Ulrik: I guess it's about freedom and restlessness. Not having a trademark that you have to do over and over again because of a demand from the (art) market. That, and the need and desire to explore different materials, strategies and expressions. 

Anna: Do you mostly consider yourself a painter, a sculptor or do you prefer not being in any of these categories?
Ulrik: I think of myself as a Jack of all trades and master of none.

Anna: You are a contemporary artist. What makes art "Contemporary" to you?
Ulrik: When I think of contemporary art, I think: idea, material and context.

Anna: The concrete soccer balls, which you made, somehow highlight two very extremes: The lightness of a flying ball - the heaviness of concrete. What made the ball become an element of your work?
Ulrik: By coincidence and sort of the same way as the found series. Riding around town on my bike, exploring different locations of the city. One day I found a soccer ball on a playground which is quite normal. What happens is that kids just leave it behind once it is useless. Anyway, I took it to my studio, just because I thought it was beautiful. Slowly I started to collect these used soccer balls from various playgrounds while thinking what to do with them. I have always been a big fan of slapstick comedy; Laurel and Hardy, Buster Keton and Tom and Jerry, so I decided to make a slapstick comedy piece. I filled the soccer ball with concrete - so if you kick it, which is perhaps a natural reaction when seeing a ball lying around, you break a toe. There is something playful, naive and cruel about the pieces that I like – just like a prop in a Tom and Jerry movie.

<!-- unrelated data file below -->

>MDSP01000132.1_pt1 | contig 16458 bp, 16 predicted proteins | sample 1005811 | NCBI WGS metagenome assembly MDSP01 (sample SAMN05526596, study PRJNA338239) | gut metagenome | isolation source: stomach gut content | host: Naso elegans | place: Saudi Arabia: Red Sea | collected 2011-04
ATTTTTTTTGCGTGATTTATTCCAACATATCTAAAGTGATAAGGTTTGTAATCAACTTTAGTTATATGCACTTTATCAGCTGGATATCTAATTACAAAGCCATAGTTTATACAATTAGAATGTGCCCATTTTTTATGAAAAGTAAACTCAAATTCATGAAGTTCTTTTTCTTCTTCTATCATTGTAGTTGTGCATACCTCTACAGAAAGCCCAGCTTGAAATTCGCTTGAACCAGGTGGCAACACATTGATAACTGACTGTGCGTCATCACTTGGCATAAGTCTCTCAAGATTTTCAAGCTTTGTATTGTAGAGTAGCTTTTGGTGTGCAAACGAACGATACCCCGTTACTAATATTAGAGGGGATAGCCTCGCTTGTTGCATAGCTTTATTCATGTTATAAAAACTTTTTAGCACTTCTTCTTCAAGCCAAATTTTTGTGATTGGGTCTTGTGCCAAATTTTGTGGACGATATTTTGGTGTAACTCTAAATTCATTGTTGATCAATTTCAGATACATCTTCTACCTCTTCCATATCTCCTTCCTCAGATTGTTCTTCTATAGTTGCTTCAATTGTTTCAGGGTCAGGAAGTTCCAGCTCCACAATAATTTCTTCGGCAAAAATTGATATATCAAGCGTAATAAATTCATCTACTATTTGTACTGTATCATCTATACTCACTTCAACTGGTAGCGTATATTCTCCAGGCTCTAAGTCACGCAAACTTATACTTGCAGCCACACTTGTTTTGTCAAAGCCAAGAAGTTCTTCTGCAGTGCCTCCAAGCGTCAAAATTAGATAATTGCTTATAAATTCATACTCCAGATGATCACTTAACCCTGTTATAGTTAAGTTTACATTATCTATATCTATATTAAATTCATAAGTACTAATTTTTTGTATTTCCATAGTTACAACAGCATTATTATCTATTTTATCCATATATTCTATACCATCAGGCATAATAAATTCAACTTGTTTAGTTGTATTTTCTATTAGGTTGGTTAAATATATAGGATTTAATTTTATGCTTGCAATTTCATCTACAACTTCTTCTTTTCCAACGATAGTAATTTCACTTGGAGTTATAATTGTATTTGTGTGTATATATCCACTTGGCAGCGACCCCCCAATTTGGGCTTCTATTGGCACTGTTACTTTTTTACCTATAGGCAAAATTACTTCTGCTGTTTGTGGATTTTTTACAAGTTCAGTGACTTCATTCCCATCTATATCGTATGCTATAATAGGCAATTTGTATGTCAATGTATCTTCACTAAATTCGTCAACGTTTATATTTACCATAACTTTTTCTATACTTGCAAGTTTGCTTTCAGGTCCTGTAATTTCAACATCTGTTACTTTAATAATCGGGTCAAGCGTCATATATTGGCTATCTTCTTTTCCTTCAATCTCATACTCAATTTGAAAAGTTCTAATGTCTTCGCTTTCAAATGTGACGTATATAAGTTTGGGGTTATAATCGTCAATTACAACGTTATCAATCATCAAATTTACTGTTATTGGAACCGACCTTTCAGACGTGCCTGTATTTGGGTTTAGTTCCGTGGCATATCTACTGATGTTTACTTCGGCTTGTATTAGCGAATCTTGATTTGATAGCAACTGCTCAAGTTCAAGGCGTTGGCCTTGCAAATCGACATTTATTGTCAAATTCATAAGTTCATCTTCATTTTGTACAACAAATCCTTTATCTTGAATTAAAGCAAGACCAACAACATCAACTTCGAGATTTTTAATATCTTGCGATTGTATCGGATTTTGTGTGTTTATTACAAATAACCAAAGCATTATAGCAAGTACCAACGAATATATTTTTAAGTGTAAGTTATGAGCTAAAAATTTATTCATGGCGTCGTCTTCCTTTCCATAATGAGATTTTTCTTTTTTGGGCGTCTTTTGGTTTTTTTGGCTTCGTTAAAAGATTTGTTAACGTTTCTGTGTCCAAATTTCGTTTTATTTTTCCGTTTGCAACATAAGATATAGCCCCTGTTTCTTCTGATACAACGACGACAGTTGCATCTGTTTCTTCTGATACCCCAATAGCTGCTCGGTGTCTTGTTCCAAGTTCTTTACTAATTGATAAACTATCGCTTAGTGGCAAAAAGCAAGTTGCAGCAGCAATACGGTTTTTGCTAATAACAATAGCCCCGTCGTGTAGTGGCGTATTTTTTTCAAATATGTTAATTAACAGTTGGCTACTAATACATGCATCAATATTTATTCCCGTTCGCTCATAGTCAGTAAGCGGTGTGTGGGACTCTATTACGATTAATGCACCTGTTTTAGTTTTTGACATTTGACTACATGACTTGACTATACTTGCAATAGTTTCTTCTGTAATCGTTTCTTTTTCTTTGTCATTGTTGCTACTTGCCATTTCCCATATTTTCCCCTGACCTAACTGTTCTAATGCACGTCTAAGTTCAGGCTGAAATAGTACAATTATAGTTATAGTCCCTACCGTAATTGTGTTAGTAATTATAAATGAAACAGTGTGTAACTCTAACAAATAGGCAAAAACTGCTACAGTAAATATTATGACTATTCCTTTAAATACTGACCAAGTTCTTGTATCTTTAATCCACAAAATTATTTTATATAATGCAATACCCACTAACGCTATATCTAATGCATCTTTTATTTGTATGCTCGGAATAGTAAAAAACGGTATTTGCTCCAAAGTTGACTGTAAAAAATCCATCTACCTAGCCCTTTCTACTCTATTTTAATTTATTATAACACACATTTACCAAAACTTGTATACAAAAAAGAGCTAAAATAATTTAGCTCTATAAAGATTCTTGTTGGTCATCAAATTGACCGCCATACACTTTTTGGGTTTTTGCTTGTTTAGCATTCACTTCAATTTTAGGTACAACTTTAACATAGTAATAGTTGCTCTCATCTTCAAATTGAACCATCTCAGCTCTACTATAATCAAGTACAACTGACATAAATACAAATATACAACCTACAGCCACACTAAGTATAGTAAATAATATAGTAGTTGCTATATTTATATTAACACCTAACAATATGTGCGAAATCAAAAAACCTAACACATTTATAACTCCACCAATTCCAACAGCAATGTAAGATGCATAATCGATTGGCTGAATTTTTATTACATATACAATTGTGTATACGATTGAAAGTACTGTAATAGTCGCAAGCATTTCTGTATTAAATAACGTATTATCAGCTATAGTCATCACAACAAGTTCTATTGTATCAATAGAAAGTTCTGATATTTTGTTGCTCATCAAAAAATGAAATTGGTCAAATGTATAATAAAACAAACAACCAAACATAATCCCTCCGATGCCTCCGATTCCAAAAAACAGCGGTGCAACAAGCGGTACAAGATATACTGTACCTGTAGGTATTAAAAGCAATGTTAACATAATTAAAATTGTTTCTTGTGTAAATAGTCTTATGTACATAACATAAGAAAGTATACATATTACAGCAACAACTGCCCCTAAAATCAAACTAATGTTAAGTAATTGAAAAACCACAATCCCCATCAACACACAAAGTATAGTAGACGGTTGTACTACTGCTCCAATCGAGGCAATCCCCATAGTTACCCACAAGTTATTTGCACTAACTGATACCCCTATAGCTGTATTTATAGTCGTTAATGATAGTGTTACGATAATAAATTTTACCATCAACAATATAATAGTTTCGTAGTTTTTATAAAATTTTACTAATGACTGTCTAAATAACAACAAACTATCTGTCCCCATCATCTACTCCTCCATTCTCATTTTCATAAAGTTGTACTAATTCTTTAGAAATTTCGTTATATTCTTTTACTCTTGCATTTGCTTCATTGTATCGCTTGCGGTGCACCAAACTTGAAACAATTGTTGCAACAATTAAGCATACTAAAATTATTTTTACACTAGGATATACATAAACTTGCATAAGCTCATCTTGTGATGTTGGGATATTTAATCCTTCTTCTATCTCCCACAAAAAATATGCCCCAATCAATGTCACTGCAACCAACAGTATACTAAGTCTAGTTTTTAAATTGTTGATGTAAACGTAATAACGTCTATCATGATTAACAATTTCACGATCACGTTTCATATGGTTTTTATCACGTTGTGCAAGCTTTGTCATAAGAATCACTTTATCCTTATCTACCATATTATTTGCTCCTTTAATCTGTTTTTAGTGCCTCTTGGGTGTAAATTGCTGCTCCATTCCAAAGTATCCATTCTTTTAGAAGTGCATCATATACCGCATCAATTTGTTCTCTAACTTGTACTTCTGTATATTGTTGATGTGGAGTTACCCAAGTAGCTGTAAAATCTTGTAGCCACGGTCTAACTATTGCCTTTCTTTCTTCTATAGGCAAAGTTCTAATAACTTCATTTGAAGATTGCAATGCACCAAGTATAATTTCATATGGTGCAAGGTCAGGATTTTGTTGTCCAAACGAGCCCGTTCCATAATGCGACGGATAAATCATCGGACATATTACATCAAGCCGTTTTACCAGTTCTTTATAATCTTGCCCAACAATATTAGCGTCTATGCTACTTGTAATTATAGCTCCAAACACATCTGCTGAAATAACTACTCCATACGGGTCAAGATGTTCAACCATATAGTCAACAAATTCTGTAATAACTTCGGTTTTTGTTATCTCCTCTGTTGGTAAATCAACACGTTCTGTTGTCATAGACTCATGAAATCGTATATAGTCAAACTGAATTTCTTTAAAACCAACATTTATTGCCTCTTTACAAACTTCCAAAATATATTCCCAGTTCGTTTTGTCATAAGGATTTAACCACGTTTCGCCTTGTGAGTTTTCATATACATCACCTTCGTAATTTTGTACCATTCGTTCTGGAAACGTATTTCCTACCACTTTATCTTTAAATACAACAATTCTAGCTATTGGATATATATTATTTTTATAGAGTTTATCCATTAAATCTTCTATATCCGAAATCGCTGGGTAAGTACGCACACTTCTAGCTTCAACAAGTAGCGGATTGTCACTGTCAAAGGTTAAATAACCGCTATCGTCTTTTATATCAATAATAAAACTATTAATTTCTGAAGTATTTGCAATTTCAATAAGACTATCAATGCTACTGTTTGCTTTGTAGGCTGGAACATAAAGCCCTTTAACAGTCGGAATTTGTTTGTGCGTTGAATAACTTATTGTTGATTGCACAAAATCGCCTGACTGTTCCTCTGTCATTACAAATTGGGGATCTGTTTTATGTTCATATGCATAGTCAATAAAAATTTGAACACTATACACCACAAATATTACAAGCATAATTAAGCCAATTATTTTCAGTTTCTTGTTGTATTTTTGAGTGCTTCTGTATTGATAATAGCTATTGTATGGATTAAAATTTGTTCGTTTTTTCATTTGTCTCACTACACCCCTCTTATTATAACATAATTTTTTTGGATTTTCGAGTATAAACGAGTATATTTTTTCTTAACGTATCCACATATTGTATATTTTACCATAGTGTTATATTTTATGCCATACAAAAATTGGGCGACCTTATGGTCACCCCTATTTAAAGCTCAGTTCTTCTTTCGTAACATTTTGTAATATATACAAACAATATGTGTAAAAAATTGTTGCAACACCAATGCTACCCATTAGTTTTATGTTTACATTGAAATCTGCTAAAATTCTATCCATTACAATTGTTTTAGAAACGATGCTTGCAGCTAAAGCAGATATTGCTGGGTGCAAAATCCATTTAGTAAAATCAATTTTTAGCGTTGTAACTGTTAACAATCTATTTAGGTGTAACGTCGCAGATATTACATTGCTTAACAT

Anna: When did you know that becoming an artist was the right choice?
Ulrik: The first time I saw the hip hop motion picture "Wild Style" from 1983, I knew there was a "place for me".

Anna: What inspires you?
Ulrik: The inspiration comes in many shapes and forms. An old abandoned factory, a Bruce Springsteen track, an old girlfriends perfume, Forum Romanum in Rome, other artists. Sometimes you are more open for inspiration and inputs and sometimes you need to concentrate and focus on the work your are working on.

Anna: Do you listen to music while you work?
Ulrik: Yes. Beastie Boys, Neil Young, Bruce Springsteen, Wu Tang Clan, Happy Mondays, Depeche Mode, When Saints Go Machine...the list goes on and on and varies in terms of the mood I'm in. But as you might have noticed, it‘s a very schizophrenic list.

Anna: Your favourite place in Copenhagen?
Ulrik: The small park on the backside of Glyptoteket - a museum that host the largest collection of ancient art in Scandinavia. It has a beautiful manicured garden, but the real gem is Rodin's The Thinker, one of the 20 existing casts. The park is a great spot for reading, hanging out and playing soccer with my kids. 

Anna: What‘s on your upcoming agenda?
Ulrik: A collaboration with the painter Michael Bevilacqua and a solo show at Gallery Peter Amby in Copenhagen, in January 2014.

Artist website: ulrikweck.com
Gallery website: peteramby.com

Copyright Ulrik Weck / Courtesy Ulrik Weck and Peter Amby Gallery, Copenhagen / featured on artfridge Copyright Ulrik Weck / Courtesy Ulrik Weck and Peter Amby Gallery, Copenhagen / featured on artfridge Copyright Ulrik Weck / Courtesy Ulrik Weck and Peter Amby Gallery, Copenhagen / featured on artfridge Copyright Ulrik Weck / Courtesy Ulrik Weck and Peter Amby Gallery, Copenhagen / featured on artfridge Copyright Ulrik Weck / Courtesy Ulrik Weck and Peter Amby Gallery, Copenhagen / featured on artfridge Copyright Ulrik Weck / Courtesy Ulrik Weck and Peter Amby Gallery, Copenhagen / featured on artfridge

all works by Ulrik Weck / Copyright and Courtesy Ulrik Weck and Peter Amby Gallery Copenhagen